Monday, May 6, 2013

The Theme of Alice's Tulips by Sandra Dallas

Friendship Scrap Block

This month, the Quilters' Book Club is reading and discussing Alice's Tulips by Sandra Dallas.  Some of us are also making a quilt block to go with the book. 

The author said that in Alice's Tulips, she wanted to write about the women who are left behind during wartime and the bonds they forge with one another. 

I found several blocks online that represent this theme.  Click on the name to be directed to the pattern.

Friendly Hand Quilt Block
Friendship Block Quilt Block
Friendship Circle Quilt Block
Friendship Name Chain Quilt Block
Friendship Scrap Block Quilt Block
Friendship Star Quilt Block
Friendship Star Variation Quilt Block
Right Hand of Friendship

Member Lisa0116 wrote that the novel Gone with the Wind has a similar theme of women left behind during the Civil War.  I have a non-fiction book called Since You Went Away: World War II Letters from American Women on the Home Front by Judy Barrett Litoff and David C. Smith.  The authors collected 25,000 letters from 400 women - sweethearts, wives, mothers, stepmothers, mothers-in-law, grandmothers, daughters, sisters, aunts, nieces, the "girl next door," and just plain friends.  Many of these letters were designed to cheer the soldiers, so they sound a bit different than one sister honestly writing to another sister as in Alice's Tulips. 

Now it's your turn.  Can you think of other books you've read that have this theme of women left behind during wartime and the bonds they forge with one another?  It can be fiction or non-fiction.  Inquiring minds want to know!  Please answer in the comments section below.  (If you are reading via email, click through to my blog to comment or read the comments of others.)

By commenting, you are also entering your name to win Jennifer Chiaverini's latest book Mrs. Lincoln's Dressmaker.  The winner will be drawn June 1.   

You might also enjoy reading my previous blog post here.


  1. While I have not had spouse be separated from me due to war, I have had plenty of friends who have gone to war as well as family members. I remember sitting around the table and writing letters to them as well as all gathering together when we got one in return. I just got my Book in the mail today and can't wait to start it. :)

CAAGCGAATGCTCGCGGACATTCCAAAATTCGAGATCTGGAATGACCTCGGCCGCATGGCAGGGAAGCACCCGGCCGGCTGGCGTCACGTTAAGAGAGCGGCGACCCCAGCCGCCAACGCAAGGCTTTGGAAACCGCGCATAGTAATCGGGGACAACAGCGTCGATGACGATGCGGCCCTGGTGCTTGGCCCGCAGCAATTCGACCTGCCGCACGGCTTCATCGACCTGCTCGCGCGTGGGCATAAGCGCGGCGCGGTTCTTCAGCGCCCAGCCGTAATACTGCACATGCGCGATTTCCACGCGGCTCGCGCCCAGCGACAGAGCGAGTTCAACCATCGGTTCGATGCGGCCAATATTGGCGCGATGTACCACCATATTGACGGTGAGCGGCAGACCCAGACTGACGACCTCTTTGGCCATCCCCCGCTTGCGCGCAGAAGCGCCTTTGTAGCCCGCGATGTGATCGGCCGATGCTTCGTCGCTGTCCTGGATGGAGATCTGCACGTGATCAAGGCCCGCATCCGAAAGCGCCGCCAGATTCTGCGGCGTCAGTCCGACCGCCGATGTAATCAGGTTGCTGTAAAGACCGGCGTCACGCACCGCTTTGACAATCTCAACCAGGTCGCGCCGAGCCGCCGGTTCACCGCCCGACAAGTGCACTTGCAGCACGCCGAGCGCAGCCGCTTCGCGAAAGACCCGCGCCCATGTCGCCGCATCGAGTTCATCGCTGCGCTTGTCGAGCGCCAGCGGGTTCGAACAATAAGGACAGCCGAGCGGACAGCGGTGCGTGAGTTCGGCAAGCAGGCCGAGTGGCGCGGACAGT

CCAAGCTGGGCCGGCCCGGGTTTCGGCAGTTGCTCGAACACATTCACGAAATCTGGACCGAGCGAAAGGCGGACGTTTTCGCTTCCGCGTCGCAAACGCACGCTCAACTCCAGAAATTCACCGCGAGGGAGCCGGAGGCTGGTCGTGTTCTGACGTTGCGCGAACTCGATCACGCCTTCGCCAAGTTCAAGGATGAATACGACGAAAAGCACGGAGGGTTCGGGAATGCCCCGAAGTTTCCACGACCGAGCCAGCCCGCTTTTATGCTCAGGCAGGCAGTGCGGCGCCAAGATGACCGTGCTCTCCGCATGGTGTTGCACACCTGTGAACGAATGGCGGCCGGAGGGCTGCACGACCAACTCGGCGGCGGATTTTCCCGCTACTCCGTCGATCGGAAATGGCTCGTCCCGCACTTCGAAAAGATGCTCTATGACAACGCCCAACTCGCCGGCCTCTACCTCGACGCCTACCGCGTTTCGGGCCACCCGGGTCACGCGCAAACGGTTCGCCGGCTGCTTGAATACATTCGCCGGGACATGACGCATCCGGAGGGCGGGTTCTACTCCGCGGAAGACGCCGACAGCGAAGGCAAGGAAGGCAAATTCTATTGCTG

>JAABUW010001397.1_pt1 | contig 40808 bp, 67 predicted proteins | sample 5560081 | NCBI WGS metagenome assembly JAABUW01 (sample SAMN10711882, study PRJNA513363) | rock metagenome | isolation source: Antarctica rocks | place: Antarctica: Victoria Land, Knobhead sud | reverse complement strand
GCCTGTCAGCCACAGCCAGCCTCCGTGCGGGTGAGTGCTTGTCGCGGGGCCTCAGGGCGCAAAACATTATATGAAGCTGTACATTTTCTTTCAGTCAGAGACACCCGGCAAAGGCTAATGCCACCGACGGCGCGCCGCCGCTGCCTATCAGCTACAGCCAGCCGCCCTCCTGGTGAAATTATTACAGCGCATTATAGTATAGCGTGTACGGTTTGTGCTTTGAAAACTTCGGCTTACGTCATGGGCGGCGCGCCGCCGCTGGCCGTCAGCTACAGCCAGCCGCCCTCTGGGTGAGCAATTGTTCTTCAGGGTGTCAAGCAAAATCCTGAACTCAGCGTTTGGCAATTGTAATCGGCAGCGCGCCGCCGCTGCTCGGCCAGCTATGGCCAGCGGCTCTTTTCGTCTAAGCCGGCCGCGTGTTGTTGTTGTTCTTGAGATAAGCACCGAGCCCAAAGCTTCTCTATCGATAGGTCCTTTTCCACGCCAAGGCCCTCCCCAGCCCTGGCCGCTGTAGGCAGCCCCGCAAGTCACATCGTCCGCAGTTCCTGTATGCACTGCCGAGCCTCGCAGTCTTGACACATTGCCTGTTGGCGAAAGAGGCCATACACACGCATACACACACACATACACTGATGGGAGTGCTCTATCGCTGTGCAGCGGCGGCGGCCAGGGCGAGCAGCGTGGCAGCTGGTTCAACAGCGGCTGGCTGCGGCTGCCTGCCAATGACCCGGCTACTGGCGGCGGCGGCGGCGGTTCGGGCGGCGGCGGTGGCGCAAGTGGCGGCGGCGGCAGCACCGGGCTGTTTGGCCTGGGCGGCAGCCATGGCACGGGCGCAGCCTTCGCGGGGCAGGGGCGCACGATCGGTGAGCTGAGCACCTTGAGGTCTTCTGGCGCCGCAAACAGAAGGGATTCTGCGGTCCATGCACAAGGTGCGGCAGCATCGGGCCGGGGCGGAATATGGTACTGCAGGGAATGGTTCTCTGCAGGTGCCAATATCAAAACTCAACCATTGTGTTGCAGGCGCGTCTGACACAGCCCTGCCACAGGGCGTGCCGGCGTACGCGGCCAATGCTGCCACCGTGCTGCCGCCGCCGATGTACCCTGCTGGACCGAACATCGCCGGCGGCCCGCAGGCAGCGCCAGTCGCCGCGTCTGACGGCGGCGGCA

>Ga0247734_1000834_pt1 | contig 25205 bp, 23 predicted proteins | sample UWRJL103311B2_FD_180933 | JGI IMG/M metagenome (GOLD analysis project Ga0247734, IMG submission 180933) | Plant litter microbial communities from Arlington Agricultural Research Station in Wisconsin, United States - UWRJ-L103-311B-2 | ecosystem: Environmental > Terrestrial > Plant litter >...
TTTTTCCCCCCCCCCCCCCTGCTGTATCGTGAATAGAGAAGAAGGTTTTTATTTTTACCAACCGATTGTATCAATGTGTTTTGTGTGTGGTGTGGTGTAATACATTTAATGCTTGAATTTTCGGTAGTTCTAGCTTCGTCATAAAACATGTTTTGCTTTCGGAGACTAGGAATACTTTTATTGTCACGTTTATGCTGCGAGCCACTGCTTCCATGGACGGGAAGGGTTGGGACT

2. War is hard on everyone, those going, those left behind, and those in the midst. Just this weekend, my #3 daughter was interviewing her father and recording stories of his childhood during the war. My husband has also written some of these family stories at the request of my kids ... how the kindness shown to POWs by his father, came back to the whole family in the form of food during the occupation. (Of course, though my husband can't remember where he last used his glasses, he NEVER forgets a story related to food)!

  3. Susan-Did you know the persian pickle club is a movie? I've been all around their site, but doesn't say if the movie has been released, or is a DVD. A bit frustrating!

    1. I have experienced the same frustration you have, Carole May. I am pretty sure that no movie has been made yet. I think they're still trying to raise funds for it.

  4. I read "The Postmistress" by Sarah Blake a few years ago before it came out for sale as part of a group that talked with the author, editor and agent to discuss the book. This book was soooooo good! It is not only about women, but also men and how a town in America found out about the war across the ocean and how Americans didn't realize what was going on and how we found out just what was going on. This was based on WWII. A good read for sure!

    Here is a link for the book:

  5. I just started reading this book last night and I am enjoying its unusual format so far, it's not like any other that I have read.
    My husband was only commenting on the weekend that he & most of his generation have not had to go to war like so many other generations. We took time to reflect how fortunate we really are. Sadly there are still wars going on and many families are still facing this situation & my heart really goes out to these people.

  6. The one that first comes to mind is Little Women - they were all waiting for their father to come home from the Civil War and the problems they had to solve on their own before he did.

  7. I read one a few years ago, about 2 girls during WWII, and, their sweethearts going off to war. How the girls bonded with both each other, and with the influx of other girls that came to work in the factories, making equipment for the war. I wish I could remember the name. It was set in Chicago.


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